ADS-B (remote ID transponder)

I was surprised to read that ADS-B will not be allowed on UA’s.
Who makes a remote transponder that can’t be turned off by the user. I am very confused how we / I can move forward in the US.
Any Ideas on how this can be done?

The final rule amends Parts 91 and 107 to prohibit use of ADS-B Out or ATC
Transponders on UAS unless otherwise authorized by the Administrator, or if flying
under a flight plan and in two-way radio communication with ATC.
o ADS-B Out & ATC transponder authorization is likely for large UAS operating in
controlled airspace.
o Part 89 prohibits the use of ADS-B Out as a means of meeting remote ID

I had a similar reaction, especially to the phrase “tamper-proof” when used in combination with a retrofit-able module. Could simply cutting the power cable not be considered “tampering?” It would certainly disable the unit.

Seems like this might be a shot in the foot for hobby UAS.

If tamper proof wasnt a thing this could definitely be implemented through Dronekit and some RPi hardware. Not sure if they have anything in the plans but I see a cube carrier board being able to fit the requirements.

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(Cross-posting info from ArduPilot forums here)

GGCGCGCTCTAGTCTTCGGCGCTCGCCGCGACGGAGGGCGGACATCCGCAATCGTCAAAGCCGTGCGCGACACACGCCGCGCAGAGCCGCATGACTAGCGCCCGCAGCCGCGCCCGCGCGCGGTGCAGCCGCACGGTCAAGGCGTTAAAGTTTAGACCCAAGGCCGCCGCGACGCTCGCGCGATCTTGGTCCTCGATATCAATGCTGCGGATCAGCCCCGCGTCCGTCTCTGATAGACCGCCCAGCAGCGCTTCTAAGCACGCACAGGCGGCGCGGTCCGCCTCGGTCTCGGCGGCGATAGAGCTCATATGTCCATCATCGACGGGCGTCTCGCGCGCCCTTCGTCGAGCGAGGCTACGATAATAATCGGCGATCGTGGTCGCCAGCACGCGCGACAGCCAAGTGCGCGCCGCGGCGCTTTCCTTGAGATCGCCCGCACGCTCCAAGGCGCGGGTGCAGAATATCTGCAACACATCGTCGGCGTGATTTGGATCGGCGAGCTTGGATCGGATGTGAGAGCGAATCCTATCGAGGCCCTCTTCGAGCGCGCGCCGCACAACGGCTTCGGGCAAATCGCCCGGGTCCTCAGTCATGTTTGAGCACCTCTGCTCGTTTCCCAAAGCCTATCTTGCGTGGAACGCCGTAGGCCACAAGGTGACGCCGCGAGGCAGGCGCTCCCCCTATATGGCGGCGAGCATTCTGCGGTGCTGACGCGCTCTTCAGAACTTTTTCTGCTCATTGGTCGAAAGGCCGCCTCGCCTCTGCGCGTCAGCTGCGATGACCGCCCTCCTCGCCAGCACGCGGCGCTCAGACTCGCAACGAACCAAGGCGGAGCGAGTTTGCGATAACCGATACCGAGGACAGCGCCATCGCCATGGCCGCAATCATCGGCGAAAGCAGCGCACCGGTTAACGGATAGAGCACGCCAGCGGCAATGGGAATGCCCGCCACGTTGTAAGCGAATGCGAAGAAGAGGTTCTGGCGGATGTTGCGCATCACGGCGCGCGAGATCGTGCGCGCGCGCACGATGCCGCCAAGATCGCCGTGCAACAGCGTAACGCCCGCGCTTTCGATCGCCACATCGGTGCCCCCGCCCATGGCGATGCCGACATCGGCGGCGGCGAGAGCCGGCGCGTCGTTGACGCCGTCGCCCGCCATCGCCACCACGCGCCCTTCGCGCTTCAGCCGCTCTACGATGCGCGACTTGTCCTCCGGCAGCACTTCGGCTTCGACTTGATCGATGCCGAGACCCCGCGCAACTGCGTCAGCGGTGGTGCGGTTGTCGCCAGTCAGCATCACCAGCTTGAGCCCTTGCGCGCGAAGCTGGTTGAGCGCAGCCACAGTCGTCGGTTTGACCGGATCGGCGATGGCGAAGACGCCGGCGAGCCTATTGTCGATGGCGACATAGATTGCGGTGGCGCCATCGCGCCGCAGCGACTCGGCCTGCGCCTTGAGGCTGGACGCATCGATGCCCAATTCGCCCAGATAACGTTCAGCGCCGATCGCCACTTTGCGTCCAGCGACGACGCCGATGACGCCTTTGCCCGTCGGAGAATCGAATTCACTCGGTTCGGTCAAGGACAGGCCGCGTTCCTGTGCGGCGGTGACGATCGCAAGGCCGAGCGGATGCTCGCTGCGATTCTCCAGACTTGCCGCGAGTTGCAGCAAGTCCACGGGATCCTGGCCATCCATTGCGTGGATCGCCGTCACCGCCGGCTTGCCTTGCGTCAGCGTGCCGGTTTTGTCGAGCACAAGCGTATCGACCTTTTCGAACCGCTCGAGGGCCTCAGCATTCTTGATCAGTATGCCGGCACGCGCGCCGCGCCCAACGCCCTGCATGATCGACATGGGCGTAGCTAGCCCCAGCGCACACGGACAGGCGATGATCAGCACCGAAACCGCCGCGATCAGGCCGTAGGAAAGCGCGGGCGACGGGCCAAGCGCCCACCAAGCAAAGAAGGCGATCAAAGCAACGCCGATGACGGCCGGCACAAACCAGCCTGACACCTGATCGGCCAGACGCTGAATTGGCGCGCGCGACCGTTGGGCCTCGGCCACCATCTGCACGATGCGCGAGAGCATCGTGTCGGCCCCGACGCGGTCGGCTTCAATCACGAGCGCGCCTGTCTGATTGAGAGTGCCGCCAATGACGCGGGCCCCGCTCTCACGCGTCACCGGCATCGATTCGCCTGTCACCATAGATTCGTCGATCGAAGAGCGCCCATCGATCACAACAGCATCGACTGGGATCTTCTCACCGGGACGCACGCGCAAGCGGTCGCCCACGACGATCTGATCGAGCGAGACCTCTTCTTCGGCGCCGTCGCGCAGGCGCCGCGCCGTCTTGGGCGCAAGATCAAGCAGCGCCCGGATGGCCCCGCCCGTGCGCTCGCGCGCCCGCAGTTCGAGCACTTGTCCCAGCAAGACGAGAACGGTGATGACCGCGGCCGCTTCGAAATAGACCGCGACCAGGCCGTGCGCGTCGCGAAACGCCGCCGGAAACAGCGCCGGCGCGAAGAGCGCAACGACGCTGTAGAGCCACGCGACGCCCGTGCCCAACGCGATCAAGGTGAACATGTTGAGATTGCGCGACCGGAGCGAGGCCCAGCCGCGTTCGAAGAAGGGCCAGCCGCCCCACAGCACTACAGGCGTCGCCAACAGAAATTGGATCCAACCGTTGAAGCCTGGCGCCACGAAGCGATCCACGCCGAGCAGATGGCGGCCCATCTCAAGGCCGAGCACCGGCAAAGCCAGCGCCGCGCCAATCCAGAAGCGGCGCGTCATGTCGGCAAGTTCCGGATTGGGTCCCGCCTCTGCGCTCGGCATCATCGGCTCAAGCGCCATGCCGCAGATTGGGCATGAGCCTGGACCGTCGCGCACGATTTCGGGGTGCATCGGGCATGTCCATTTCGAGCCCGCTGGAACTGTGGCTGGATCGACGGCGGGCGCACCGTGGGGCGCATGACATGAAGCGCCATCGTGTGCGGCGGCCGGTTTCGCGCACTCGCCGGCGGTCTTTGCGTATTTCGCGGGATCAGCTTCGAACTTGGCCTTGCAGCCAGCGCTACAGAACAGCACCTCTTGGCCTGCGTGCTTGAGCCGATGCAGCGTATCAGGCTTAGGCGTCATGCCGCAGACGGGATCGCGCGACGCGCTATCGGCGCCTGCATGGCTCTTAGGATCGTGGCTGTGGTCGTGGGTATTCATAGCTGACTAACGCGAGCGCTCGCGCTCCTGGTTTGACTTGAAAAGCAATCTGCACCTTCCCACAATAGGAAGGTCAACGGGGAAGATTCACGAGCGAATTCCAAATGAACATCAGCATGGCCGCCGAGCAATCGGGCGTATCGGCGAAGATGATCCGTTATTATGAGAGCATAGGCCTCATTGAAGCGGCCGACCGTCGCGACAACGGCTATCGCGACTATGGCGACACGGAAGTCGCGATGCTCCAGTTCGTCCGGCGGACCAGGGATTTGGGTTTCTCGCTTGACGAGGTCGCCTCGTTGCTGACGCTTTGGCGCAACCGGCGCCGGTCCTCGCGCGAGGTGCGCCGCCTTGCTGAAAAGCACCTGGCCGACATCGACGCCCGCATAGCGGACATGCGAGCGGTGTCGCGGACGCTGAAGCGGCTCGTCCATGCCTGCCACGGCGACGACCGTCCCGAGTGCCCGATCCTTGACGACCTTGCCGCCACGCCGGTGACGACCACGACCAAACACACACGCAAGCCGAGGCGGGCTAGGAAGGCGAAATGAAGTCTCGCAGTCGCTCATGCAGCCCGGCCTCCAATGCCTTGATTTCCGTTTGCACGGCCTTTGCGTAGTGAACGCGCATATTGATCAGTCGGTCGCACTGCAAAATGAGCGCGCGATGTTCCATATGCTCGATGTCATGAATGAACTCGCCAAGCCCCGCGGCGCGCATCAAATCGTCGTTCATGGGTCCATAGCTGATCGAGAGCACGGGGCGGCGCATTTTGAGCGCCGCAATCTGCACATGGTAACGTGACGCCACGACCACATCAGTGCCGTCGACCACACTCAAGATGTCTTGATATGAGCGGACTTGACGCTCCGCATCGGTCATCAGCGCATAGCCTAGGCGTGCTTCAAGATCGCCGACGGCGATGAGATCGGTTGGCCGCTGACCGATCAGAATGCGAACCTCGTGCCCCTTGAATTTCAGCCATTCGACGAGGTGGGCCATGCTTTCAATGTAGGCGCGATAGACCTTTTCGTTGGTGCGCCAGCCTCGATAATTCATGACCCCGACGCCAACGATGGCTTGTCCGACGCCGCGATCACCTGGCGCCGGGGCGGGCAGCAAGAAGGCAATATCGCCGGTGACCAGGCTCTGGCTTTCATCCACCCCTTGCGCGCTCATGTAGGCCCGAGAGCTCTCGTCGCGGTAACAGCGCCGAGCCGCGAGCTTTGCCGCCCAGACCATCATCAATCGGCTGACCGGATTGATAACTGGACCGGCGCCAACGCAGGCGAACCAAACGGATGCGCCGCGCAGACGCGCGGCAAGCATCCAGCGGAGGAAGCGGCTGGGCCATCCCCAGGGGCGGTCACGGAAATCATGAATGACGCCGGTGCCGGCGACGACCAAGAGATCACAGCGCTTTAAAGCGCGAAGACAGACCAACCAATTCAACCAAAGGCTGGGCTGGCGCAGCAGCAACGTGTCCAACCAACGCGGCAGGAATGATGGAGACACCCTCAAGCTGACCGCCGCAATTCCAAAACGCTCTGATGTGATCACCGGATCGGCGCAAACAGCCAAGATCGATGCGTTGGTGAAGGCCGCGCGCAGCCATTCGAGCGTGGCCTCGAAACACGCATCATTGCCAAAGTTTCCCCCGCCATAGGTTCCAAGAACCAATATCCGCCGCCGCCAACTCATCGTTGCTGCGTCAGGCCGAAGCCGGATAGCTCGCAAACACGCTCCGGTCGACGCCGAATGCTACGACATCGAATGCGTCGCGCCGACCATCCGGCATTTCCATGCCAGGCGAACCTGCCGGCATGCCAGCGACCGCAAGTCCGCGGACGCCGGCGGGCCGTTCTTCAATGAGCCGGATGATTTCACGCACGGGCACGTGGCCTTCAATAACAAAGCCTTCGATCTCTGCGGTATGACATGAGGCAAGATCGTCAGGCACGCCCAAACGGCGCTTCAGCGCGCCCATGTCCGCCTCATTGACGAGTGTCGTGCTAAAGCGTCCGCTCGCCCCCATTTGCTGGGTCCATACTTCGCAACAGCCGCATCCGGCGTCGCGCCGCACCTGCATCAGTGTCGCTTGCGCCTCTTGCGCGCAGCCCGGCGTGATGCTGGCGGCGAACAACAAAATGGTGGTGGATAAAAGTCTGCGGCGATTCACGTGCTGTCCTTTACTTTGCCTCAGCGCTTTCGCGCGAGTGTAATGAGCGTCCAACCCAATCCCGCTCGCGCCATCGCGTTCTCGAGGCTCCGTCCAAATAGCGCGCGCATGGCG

Seems like that’s what the French are up to:

You’re 100% right that this could be done in a non-tamper-proof manner for under $40 of hardware. I wonder if drenching an RPi in epoxy could be considered tamper-proof? I haven’t found that section of the ruling yet.

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is an emp over the raspberry pi considered tamper

Looks like tamper resistance is defined around page 139 of the final rule document. Trying to summarize:

  • Tamper resistance is only for the RID module (in your example with the pi, only the Pi needs tamper resistance, not the Pixhawk)
  • “The FAA envisions the industry will find ways to comply without increasing the weight or cost significantly (for example, anti-tamper stickers), or introducing other cybersecurity or other threats.”
  • (page 444) “The [UA] must be designed and produced in a way that reduces the ability of a person to tamper with the remote identification functionality.”

It looks like the FAA doesn’t seem to know what it wants in terms of tamper resistance… so… I guess that’s up to you? I would consider an EMP to be more of a DoS-style attack rather than tamper.

[EDIT] I’m also realizing that I can’t find any expectations for what the system is supposed to do if the UA loses position data. Say it flies under a bridge and loses GPS lock… what is the RID thing supposed to report for position? Or if the UA isn’t equipped with a GPS at all? I suppose this could be the purpose of the emergency status indicator.

Thanks for the input.
My opinion and hope is that only drone manufacturers like DJI should be compelled to do this.
I am confused as to how this can be implemented in any open source drone. If this does come to law as I read it all my current boards will be illegal to fly under Part 107 rules.